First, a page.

AUGUSTA, Maine (CWN) - Maine voters repealed a gay rights law on Tuesday with a higher than expected turnout in the special midwinter election that both sides said sends a message to the nation.

      Thirty-one percent of voters turned out for the referendum, outstripping state officials' predictions that only 25 percent would cast ballots. With nearly all precincts tabulated, 52 percent favored repeal of a homosexual rights bill passed by the Legislature last year, while 48 percent favored retaining the law. Maine lawmakers enacted a bill last spring adding sexual orientation to the protected classifications in Maine's 25-year-old human rights act. Opponents led a successful petition drive to allow voters a chance to veto the law.

      Ten other states and the District of Columbia have laws barring discrimination against homosexuals and lesbians as a protected minority. "I think you're going to continue to see these issues pop up across the country because it seems a defining issue for liberalism going into the 21st century is granting special rights based on one's sexual preferences behind closed doors," said Randy Tate, executive director of the Christian Coalition.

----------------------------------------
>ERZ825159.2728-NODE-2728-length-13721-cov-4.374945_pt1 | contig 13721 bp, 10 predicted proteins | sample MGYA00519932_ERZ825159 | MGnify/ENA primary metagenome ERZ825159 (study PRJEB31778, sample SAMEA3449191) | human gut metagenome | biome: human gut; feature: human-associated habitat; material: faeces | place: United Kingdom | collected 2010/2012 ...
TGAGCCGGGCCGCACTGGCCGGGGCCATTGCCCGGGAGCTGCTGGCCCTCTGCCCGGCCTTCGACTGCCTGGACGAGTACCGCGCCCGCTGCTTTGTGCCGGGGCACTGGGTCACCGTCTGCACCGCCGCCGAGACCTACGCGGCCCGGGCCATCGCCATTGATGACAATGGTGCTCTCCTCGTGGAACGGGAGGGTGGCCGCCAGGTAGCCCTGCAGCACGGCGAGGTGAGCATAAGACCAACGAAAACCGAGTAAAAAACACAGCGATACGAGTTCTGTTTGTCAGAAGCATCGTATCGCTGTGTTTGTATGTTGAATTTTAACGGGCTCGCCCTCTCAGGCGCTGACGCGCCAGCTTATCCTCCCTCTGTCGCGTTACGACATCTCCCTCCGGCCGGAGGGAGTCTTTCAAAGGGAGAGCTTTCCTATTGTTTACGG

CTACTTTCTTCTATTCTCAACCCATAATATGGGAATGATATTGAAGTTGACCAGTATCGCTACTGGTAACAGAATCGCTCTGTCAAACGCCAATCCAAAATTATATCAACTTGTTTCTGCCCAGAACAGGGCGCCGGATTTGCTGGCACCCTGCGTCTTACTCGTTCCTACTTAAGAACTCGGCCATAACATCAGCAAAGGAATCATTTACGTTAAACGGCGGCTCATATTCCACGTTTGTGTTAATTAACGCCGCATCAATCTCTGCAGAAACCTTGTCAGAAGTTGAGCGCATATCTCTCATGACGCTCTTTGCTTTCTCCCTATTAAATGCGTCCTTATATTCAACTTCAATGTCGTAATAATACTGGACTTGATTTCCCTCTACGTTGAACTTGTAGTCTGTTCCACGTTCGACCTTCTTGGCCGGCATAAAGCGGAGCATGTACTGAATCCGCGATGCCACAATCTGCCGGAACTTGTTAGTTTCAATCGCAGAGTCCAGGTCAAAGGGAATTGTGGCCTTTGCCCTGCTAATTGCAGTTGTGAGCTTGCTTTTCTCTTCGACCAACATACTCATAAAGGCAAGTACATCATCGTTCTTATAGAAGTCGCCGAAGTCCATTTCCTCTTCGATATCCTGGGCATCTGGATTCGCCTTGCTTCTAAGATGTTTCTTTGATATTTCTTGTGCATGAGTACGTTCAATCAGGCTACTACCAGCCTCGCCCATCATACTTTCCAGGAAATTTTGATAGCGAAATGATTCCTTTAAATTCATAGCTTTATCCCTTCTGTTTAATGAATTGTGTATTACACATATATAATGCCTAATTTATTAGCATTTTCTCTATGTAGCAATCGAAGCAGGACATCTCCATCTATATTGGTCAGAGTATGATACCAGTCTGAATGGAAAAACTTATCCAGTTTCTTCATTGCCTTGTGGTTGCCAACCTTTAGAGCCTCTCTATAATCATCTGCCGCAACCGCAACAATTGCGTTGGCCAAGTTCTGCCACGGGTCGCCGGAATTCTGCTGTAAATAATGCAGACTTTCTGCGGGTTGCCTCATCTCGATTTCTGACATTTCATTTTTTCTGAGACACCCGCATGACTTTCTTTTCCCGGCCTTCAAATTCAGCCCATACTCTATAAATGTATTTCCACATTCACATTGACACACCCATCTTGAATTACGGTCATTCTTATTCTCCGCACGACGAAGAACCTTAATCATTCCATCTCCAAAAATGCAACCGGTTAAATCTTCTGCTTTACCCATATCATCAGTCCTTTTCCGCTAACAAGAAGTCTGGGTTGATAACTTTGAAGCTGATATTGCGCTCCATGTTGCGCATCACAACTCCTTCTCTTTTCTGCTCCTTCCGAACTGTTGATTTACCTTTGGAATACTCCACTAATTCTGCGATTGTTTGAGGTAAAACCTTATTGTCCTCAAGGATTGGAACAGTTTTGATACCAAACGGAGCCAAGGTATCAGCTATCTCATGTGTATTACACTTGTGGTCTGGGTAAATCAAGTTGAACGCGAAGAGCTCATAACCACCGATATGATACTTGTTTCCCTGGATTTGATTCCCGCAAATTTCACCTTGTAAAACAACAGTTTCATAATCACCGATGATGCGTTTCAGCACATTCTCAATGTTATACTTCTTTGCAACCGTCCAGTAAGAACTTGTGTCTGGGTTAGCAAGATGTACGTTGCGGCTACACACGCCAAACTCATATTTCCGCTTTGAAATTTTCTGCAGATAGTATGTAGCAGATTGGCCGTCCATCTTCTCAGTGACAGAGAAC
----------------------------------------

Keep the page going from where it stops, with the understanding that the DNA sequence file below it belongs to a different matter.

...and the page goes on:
Meanwhile, the Archdiocese of Philadelphia on Tuesday condemned proposed city ordinances that would extend city employee health and pension benefits to same-sex partners.

      Cardinal Anthony Bevilacqua said the proposed legislation is "destructive to our city's moral and social structure." He called on the mayor and city council to reject the measures. "The marital relationship shared by husband and wife constitutes the only true and lasting life partnership," he said. The legislation would add the term "life partner" to existing laws governing pensions and other benefits. The cardinal said "life partner" is a code word designed to lower objections to legalizing same-sex marriages.

      Mayor Ed Rendell supports the ordinances, last year having extended some benefits to partners of homosexual city workers appointed by his office. Council President John Street, a likely 1999 mayoral candidate who opposes benefits for same-sex partners, warned that the legislation could pose fiscal problems for the city if workers were encouraged to form relationships of economic convenience. "It carries the government in the wrong direction," he said.

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February 12, 1998 volume 9, no. 31          DAILY CATHOLIC

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